ThinkSecret is one of my favorite sites to learn of upcoming Apple products and upgrades. To learn that Apple shut this site down is like hearing that your grandfather killed your best friend, on purpose. I am pretty mad at this action Apple has taken.
    What ThinkSecret did or has been doing, does not hurt Apple, it actually help Apple as a company. If Apple is worried about its secrets, it should deal with its employees, suppliers and manufacturers.
    It goes to show that you cannot trust corporate America. What happened to Freedom of Speech. First it was the Bush Administration against the news media, now it is Apple against a website. Money and power have replaced our rights and freedom. The way this is going, it is going to get worse. Silence is what these power-hungry establishments want from the public. Shame, shame, shame to Apple and Steve Jobs!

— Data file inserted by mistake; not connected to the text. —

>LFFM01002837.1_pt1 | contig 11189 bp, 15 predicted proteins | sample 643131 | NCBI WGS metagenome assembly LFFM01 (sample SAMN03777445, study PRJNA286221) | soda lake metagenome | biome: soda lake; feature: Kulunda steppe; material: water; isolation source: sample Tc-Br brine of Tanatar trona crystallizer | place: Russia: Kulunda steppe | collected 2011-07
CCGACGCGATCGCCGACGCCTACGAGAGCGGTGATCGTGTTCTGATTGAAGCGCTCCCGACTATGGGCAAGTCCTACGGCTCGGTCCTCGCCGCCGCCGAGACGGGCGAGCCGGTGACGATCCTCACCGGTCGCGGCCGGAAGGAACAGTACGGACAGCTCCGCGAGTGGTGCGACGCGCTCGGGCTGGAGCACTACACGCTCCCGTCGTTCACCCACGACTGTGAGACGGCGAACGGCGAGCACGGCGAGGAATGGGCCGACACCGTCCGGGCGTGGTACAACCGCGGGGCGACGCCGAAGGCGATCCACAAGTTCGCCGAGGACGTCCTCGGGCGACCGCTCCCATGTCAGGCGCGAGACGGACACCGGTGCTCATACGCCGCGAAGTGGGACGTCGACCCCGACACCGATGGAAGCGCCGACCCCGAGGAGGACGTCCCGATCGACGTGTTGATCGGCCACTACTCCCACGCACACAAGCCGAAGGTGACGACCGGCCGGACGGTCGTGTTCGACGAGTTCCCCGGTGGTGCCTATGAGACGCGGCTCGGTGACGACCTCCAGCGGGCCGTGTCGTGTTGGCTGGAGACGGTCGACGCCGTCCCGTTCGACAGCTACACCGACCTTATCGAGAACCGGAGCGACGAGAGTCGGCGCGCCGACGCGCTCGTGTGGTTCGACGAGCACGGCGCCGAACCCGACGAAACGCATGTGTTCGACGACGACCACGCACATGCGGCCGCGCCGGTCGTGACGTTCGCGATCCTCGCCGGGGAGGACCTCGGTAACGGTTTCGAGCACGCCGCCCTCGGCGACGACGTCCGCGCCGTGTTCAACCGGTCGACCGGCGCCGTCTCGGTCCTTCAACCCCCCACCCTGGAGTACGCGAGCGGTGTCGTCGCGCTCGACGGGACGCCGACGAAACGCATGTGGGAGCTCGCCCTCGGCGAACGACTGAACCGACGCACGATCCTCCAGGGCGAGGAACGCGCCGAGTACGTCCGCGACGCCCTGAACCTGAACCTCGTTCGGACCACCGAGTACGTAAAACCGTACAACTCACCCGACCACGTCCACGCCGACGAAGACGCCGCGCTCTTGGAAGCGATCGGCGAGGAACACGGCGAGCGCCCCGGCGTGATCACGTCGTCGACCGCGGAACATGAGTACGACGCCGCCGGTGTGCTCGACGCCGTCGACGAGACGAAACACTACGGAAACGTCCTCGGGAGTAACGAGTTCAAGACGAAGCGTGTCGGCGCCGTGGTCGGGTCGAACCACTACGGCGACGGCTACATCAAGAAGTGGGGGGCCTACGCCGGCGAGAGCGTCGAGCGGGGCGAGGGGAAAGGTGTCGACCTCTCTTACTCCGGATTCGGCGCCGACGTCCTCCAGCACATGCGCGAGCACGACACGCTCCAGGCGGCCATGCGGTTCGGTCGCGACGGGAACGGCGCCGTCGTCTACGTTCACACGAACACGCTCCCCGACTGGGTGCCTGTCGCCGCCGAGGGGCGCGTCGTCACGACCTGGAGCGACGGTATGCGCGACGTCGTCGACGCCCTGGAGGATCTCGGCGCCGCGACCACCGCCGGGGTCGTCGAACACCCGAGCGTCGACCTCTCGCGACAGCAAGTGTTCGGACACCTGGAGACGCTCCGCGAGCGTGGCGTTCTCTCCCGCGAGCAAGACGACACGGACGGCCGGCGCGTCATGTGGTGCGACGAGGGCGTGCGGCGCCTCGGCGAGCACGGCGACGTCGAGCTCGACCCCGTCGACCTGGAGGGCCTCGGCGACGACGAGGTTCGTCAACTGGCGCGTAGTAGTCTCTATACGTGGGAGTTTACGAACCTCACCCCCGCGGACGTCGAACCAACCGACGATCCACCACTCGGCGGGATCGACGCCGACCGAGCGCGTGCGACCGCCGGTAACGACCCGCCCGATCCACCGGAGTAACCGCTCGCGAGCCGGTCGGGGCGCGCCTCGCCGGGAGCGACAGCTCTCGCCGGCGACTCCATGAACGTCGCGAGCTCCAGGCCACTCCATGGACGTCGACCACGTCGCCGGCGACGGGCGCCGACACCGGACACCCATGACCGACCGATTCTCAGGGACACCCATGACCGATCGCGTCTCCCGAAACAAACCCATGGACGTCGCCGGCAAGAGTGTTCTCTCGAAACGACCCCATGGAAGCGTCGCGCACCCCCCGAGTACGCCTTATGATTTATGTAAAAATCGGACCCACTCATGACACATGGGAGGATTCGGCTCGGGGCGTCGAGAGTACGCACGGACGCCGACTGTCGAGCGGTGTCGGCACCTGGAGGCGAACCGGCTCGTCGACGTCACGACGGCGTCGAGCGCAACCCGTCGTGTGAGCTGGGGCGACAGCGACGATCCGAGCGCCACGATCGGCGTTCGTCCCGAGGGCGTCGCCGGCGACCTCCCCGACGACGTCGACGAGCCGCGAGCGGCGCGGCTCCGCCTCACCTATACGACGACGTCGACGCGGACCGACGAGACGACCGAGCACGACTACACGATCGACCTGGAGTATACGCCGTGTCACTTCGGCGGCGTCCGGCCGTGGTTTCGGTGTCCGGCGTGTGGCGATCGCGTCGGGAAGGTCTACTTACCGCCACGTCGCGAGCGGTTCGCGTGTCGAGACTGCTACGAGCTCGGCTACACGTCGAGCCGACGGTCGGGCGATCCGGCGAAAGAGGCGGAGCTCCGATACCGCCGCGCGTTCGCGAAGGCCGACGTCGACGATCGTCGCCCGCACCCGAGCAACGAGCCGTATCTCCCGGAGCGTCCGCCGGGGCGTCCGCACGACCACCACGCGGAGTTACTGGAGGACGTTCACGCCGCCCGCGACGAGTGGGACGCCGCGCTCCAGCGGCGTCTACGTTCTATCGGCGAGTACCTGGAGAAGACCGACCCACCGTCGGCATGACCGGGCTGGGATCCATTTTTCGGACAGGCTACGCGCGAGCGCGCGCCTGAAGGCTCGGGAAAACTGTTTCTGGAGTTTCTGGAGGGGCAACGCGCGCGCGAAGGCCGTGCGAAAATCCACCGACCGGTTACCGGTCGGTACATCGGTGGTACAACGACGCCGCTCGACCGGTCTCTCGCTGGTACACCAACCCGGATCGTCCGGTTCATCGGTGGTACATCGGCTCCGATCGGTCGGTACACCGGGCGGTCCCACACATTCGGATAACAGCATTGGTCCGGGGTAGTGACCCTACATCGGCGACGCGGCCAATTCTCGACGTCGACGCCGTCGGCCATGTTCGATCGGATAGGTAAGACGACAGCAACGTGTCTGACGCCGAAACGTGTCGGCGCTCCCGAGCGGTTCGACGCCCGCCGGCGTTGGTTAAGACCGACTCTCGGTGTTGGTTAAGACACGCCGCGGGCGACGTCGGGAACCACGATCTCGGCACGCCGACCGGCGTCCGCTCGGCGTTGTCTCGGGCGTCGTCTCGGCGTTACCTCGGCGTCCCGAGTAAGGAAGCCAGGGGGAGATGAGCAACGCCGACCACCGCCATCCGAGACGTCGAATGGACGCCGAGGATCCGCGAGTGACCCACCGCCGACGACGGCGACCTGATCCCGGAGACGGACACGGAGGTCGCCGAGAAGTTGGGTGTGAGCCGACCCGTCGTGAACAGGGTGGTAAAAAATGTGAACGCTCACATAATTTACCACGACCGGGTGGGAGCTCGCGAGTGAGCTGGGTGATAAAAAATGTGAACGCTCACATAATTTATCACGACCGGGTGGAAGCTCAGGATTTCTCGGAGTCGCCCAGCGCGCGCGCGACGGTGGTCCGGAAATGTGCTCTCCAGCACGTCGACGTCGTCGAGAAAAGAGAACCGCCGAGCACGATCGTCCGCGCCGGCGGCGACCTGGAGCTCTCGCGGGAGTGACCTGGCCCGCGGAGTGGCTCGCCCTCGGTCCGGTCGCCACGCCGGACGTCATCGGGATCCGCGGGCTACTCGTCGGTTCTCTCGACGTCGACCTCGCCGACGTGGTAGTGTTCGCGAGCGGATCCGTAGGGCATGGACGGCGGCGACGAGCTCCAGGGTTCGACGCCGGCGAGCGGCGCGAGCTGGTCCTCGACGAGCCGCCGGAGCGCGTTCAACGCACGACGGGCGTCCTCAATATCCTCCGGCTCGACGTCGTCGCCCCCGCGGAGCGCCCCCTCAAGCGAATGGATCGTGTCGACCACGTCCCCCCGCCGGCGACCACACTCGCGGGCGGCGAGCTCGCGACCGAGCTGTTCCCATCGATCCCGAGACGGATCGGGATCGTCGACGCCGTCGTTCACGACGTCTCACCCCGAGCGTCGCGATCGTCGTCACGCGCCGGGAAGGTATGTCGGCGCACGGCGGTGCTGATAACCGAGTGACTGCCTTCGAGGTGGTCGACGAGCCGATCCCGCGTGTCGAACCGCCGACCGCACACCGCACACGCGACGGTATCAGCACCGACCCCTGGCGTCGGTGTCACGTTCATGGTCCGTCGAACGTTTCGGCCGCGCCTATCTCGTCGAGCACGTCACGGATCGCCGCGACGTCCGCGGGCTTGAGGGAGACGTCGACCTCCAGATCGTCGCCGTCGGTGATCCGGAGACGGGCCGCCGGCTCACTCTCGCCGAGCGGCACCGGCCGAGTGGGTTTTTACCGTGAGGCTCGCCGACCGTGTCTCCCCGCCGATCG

7. re: What the specific “issue” was of the lawsuit.

    Perhaps I was wrong in referring to the “legal” issue. Perhaps I should have said, “the motivation of Apple in bringing the suit”…

    From Wired.com’s story and interview w/ Ciarelli:

    “It’s widely believed that Apple’s ultimate goal wasn’t to get the site closed down, but rather to hunt down mole(s) feeding Think Secret information. “I’m not going to speculate on that,” Ciarelli said. “I’m not going to weigh in on the company’s motivations.””

  8. First of all, I wouldn’t characterise what Nick did at Think Secret as “blogging” – Nick was engaged in real journalism, as I know from first hand experience working with him. He corroborated stories with more than one source, and was rigorous in his journalism – more so than many professionals I’ve met. He was a trade journalist, not a blogger.

    Secondly, as Stephen has pointed out, a lot hinges on what you define as a trade secret – I wrote a post back in 2005 partly about this (the second half of the post at http://www.technovia.co.uk/2005/03/why_the_think_s.html). If the courts found that “trade secret” simply meant “any document which a company makes an attempt to keep secret” then it would cover a vast amount of information, and go well beyond the original intention of the laws which make dissemination of trade secrets illegal.